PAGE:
The other crucial parameter to me is that these brakes open up enough for my Hed Stinger6 wheels, which are a husky 27.5mm at the lower boundary of the brake track. These Heds are the most girthsome of carbon wheels on the market, and the R970EQ just barely swallows them. But like a boa constrictor choking down a basketball, the calipers really are at their limit when proper clearance is achieved, since the caliper cannot physically open wider. Having the low friction RideOn brake cables is really boon in this situation, since the return spring is at its most relaxed state when the arms are opened this wide. And the TRP brakes do get the job done better then SRAM calipers with these rims. I set the R970EQ brakes up for Hed Stinger6 with the quick release open so that way I can close the cam as a way to adjust for aluminum rims (23mm wide Hed Belgium rims). That way I don’t need to make gross adjustments with the barrel adjuster. However I still need to reposition the brake pads when I have been switching between the Hed Stinger6 and the relatively skinny (~20-21mm) Enve 25 carbon tubular rim. This isn’t a fault of the brake in any way, because those rims are extreme opposites to one another, but the frequent loosening and tightening of the pad fixing hardware has caused the white paint to flake off a little bit. Perhaps the black version of the R970 would be less prone to this.

I have had these TRP brakes on my bike for a couple months now, and I like them more as time goes on. The brake feel suits me well, somewhat high leverage to give abundant power but not without proper modulation. I could see how hypothetically a heavy rider might run out of lever travel before developing maximum stopping power, particularly with wet conditions or with crappy pads, but whenever I reached for brake power it was there in spades. On a technical descent I can concentrate on my position and line, riding it closer to the edge of control, knowing that I don’t have to factor in cumulative hand fatigue from the repeated death grips necessitated by weaker brakes. During a few panic stops precipitated by imbecile drivers, the brakes delivered every bit that I asked and promised more….though they had already taken me to the limit of tire adhesion. When I run the Stinger6 wheels, I don’t get rub on the rear pads because the caliper opens wide. They are about 40gr lighter than a pair of SRAM Red calipers, but they work marginally better for me in most respects and look posh. Are they worth the extra money for those small improvements? My dear chap, if one is looking for brakes lighter than Red and that work better with state of the art carbon aero rims, one has clearly stopped normalizing performance with a monetary denominator. Still, these grabbers are probably mid-pack for cost compared to similar high-end brakes; yet mounting the R970EQ on your bike doesn’t mean accepting odd ergonomics or frail hardware.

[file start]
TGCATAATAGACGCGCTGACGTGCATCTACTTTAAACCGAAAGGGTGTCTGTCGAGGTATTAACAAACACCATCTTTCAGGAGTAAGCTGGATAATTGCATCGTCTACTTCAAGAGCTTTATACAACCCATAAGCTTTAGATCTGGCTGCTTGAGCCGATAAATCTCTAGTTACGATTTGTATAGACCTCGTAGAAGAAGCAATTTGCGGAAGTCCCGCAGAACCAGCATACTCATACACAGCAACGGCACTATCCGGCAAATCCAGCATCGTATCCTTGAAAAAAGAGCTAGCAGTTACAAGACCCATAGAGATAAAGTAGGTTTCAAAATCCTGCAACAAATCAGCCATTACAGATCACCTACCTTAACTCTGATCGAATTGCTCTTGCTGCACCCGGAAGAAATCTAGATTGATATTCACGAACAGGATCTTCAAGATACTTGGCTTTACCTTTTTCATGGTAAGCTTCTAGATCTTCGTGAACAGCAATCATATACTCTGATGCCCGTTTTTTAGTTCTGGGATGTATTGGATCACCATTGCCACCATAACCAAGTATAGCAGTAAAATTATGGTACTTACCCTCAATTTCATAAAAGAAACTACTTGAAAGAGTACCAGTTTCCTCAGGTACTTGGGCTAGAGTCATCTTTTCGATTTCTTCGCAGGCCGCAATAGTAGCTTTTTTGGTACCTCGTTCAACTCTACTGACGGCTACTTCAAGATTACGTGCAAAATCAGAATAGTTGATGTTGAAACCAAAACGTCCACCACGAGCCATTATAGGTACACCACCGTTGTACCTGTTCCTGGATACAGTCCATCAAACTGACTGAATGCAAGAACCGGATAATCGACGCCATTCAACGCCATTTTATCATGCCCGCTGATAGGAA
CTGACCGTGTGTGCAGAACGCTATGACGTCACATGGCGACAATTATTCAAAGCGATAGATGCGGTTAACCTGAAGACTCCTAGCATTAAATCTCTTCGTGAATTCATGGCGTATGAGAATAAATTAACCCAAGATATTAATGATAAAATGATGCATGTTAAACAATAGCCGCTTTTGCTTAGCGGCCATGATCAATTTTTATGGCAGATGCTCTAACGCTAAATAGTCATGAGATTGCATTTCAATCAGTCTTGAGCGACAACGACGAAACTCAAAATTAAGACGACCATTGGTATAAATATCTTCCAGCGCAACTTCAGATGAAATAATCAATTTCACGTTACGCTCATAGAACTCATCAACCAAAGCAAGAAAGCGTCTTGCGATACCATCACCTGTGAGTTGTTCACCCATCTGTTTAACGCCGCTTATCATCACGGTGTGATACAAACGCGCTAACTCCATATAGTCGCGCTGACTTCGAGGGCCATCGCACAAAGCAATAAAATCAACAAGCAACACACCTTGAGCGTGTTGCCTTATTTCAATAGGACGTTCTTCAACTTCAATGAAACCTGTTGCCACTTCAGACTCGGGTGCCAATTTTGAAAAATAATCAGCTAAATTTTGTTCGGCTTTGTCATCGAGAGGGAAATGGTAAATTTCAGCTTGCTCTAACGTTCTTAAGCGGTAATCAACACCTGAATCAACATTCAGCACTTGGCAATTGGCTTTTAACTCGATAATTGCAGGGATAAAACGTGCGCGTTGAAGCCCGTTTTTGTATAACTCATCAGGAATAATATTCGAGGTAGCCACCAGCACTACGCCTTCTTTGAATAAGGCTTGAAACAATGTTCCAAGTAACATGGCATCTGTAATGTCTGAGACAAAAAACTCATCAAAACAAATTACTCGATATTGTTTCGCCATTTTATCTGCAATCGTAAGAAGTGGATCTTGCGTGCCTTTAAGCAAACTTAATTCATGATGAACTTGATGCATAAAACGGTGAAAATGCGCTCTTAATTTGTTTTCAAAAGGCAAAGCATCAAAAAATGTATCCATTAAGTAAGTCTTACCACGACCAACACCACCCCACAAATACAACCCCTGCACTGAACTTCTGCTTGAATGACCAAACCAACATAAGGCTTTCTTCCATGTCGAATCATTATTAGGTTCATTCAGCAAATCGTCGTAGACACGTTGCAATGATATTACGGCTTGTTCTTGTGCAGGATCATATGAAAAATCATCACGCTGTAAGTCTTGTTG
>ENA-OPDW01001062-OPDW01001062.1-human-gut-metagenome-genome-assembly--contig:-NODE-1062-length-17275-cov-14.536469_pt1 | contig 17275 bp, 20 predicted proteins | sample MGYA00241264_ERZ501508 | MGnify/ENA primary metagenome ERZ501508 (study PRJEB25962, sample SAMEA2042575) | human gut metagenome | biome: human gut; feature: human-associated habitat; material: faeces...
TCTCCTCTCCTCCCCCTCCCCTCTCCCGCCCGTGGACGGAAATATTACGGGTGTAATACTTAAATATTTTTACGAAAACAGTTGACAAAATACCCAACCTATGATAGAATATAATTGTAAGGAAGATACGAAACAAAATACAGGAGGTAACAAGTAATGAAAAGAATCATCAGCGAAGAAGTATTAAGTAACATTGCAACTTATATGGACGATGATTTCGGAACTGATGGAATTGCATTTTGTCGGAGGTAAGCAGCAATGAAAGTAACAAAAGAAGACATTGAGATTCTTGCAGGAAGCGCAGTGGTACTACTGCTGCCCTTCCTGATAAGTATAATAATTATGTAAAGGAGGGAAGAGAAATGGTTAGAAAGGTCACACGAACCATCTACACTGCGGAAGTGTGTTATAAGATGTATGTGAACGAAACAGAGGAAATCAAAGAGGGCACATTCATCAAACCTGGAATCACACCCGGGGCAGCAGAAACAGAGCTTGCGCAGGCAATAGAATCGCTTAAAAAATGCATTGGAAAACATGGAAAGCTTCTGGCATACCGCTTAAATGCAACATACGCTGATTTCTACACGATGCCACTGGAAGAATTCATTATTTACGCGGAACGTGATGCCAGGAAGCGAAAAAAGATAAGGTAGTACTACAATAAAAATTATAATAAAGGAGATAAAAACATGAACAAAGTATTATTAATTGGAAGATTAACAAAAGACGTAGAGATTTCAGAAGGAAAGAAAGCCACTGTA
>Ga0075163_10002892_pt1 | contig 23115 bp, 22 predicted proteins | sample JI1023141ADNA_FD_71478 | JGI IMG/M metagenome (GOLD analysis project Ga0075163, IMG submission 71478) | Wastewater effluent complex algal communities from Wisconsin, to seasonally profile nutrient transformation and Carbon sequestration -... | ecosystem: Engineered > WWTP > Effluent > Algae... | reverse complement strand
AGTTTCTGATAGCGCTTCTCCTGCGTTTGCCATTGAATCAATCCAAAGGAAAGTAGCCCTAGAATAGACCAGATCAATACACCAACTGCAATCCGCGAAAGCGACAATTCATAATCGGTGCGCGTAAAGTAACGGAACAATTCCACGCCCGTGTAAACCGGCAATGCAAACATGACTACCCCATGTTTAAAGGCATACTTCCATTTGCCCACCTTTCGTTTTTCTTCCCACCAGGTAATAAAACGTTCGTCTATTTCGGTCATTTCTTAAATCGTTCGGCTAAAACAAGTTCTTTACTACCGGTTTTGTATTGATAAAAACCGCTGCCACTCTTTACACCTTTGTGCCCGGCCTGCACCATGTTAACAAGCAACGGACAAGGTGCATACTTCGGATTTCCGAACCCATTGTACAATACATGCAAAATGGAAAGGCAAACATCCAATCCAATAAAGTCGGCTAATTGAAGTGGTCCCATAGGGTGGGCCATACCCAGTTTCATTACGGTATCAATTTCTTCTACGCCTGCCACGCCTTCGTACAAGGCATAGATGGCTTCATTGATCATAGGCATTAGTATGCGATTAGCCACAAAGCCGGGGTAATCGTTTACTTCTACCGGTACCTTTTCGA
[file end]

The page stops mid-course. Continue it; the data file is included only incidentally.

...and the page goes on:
TRP R970EQ brakes. They’re light. They fit fat rims. They stop well. They install and adjust like high-quality stock brakes from Shimano or SRAM. They look just enough different from those other calipers to be cool.

TRP R970 EQ 03

TRP R970 EQ 04

TRP R970 EQ 05

TRP R970 EQ 06


Wonder how these compare to the EE Brakes, that I love.

Funny how we keep going back to old ideas and claiming them as new. Wider rims and tires were the norm 30+ years ago.

Next up I’m guessing we will see taller head tubes paired with deep drop bars, just what Hinault and others rode back in the.            day. I can just see the marketing hyperbole now: “Our Hi-Lo system allows riders take in more oxygen while riding on the hoods while getting more aero when in the drops”. I’m still convinced that shallow drops only exist because frambuilders forgot to lengthen headtubes to compensate for the loss of stack height when they made the switch from threaded to threadless. That and guys like Cipo thought it looked cool to have the stem slammed low even if it meant they couldn’t ride in the drops. Go look at a picture of Hinault back in the day and most riders today would sneer at his bike as being a “century” or “sportif” bike because he had the bars up so high (never mind how deep the drops are or that guys spent more time riding in the drops back then!)


On the C2 platform and Hed, they make no claims to that being new and there are no patents around a wide rim. They do share patents regarding toroid shapes with Zipp. In fact, when we broke the C2 rim story back a few years ago, Hed told us before the lightness craze (when parts were drilled out), rims were wider.

True and Hed have always been pretty forthright in that way. Still, within the greater cycling industry there is a distinct trend of resurrecting old ideas. In addition to wider rims we’ve also seen the return of the center pull brakes, wool clothing, compact chainrings, oval chainrings, internal headsets, etc., etc. Like I said, just waiting for the return of deep drop bars. ;)